July 19, 2011
Save The Environment And Your Health By Eating Less Meat
Eat less meat and cheese, both for your health and for the environment, according to a report released by the Environmental Working Group (EWG).
EWG calculates that if every American goes without meat and cheese for just one day out of the week, it would be the same as the country driving 91 billion fewer miles a year.
"The goal is to really make this information accessible to consumers," Kari Hamerschlag, an agriculture analyst with EWG, told the Huffington Post.
"On the health side, we really pulled together all of the information and tried to make it as clear as possible that there's not just one reason to limit meat consumption; there are a whole host of reasons."
Data from the United Nations Food and Agriculture Organization suggests that Americans consume nearly 60% more meat than their European counterparts, and four times more than in many developing countries, reports the Huffington Post.
The EWG report claims a myriad of health effects from eating meat. For example, they cited a 2009 report from the National Cancer Institute that found that people who ate the most red meat, which can contain high levels of cholesterol-rising saturated fat, were 27% more likely to die of heart disease. In addition, the same report found that serious meat eaters were 20% more likely to die from cancer than those who consumed the least amount of meat.
A statement issued by the American Meat Institute, a trade association representing companies that process most of the red meat and turkey in the U.S., says that the report oversimplifies many of the health issues and that "the total body of evidence clearly demonstrates that meat is a healthy part of a balanced diet," according to the Huffington Post.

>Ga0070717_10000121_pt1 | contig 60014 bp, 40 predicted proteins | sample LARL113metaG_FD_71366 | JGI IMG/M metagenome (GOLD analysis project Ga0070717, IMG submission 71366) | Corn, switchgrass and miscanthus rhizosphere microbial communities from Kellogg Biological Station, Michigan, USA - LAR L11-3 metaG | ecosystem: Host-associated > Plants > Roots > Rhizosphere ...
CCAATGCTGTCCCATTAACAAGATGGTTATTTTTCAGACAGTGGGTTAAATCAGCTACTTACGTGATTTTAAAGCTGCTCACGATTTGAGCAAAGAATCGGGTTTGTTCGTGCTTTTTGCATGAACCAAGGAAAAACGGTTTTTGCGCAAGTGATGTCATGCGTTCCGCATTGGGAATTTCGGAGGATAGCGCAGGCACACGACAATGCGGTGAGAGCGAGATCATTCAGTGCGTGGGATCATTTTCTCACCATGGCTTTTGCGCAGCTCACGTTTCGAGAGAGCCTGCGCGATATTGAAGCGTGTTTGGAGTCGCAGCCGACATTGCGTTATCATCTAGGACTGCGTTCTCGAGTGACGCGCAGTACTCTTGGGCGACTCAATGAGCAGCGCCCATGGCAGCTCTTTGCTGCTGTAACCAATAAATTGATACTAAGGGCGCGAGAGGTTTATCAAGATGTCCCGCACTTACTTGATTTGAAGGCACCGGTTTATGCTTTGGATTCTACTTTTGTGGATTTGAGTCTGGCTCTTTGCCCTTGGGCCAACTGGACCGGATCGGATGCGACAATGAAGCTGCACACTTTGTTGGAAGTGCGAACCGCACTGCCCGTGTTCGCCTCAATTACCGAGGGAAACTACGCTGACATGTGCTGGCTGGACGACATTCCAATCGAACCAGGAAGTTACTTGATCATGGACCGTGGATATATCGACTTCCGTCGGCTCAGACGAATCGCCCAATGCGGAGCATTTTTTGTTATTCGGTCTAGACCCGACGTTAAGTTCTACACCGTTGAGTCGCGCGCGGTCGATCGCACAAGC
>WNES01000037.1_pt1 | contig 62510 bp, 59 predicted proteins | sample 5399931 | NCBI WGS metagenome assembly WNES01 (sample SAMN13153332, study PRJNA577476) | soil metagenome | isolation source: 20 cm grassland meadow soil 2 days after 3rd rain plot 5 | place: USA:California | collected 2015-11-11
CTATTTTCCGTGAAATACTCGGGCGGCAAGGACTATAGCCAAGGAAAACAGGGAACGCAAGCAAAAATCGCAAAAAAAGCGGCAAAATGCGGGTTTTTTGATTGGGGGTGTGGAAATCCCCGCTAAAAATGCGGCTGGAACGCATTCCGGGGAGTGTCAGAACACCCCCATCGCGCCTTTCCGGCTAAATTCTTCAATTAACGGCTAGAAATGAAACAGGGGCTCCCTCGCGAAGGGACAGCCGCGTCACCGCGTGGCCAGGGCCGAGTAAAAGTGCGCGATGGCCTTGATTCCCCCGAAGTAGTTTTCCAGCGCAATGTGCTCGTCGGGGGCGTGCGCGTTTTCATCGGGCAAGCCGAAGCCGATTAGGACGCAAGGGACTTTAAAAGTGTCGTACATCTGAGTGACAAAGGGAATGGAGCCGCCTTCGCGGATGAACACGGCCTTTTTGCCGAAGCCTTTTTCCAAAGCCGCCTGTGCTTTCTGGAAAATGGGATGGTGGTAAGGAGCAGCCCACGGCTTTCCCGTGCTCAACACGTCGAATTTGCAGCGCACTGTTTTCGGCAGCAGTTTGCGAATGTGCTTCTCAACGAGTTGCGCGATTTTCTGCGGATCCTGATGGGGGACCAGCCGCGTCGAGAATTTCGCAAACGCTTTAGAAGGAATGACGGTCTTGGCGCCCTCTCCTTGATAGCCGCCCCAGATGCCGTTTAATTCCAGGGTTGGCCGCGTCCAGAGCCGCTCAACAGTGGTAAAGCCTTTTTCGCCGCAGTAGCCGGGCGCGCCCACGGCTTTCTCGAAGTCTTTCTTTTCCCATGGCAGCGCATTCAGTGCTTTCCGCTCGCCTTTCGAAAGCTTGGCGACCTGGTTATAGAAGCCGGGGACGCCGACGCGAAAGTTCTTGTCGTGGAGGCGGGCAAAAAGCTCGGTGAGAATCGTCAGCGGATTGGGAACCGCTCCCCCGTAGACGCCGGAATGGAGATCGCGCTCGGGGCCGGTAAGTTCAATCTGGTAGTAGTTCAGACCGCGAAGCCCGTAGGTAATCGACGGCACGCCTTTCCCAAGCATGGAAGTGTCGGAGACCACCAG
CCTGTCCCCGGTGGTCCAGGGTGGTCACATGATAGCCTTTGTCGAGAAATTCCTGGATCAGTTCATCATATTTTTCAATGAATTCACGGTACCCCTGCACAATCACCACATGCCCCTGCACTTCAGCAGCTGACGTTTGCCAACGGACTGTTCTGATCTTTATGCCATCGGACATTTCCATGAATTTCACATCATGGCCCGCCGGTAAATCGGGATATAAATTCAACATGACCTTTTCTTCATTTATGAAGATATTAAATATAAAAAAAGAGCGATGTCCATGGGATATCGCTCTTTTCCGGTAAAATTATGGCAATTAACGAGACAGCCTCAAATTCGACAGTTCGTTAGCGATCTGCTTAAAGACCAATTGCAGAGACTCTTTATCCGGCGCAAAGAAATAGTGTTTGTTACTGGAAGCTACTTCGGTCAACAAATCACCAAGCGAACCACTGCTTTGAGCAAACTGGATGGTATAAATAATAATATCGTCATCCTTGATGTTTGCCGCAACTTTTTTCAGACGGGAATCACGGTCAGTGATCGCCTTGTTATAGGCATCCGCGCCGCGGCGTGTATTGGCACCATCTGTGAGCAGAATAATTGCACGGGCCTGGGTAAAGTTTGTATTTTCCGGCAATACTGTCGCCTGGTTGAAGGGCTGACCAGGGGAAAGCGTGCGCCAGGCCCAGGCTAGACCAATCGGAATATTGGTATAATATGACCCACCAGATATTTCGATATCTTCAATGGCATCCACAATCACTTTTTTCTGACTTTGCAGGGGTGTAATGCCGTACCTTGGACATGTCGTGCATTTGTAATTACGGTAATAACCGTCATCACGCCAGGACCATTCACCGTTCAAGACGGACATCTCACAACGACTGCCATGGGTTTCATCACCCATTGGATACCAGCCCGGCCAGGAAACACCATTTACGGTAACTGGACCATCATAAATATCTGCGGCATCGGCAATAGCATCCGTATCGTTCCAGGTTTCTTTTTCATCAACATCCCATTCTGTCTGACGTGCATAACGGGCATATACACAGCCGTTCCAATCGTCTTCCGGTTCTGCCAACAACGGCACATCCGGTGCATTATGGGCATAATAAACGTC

On the environmental side, the report is the most recent in a long list of reports that calculates the greenhouse gases emitted from food production.
USA Today reports that Lamb, which is consumed about 1% of the time by Americans, produced the highest pounds of carbon dioxide (39.2 lbs) per pound of meat. Beef came in second with 27 pounds of carbon dioxide, with cheese right behind it at 13.5%.
""¦ it takes about 10 pounds of milk to make 1 pound of cheese," says Hamerschlag.
However, according to the Environmental Protection Agency, only 3.4% of all greenhouse gases are the results of animal agriculture.
"By changing the focus of eating habits, people think it doesn't matter whether they drive a Hummer or a Prius, it's whether they eat a burger or not."
USA Today reports that Frank Mitloehner, who studies animal-environmental interactions at the University of California-Davis, disagrees with the EWG numbers. He says that the scientific life cycle assessments of meat production "haven't been conducted."
EWG is not asking people to become vegetarians. Instead, Hamerschlag says, "We're just urging people to be more conscious about what they eat."
The EWG report advocates once-a-week meat free meals that calls for "Meatless Mondays," and when eating meat, to opt for meat that comes from grass-fed, certified organic and pasture-raised animals.
"I'm not a vegetarian myself," says Marion Nestle, professor of nutrition at New York University, "but people don't need to eat as much meat as they're eating."
The Huffington Post reports that the American Institute for Cancer Research and the American Dietetic Association recommend limiting consumption of red meat to about 18 ounces a week, which is a little more than a pound.
On the Net:
- Environmental Working Group Statement
- United Nations Food and Agriculture Organization
- National Cancer Institute
- American Meat Institute
- Environmental Protection Agency
- University of California-Davis
- American Institute for Cancer Research
- American Dietetic Association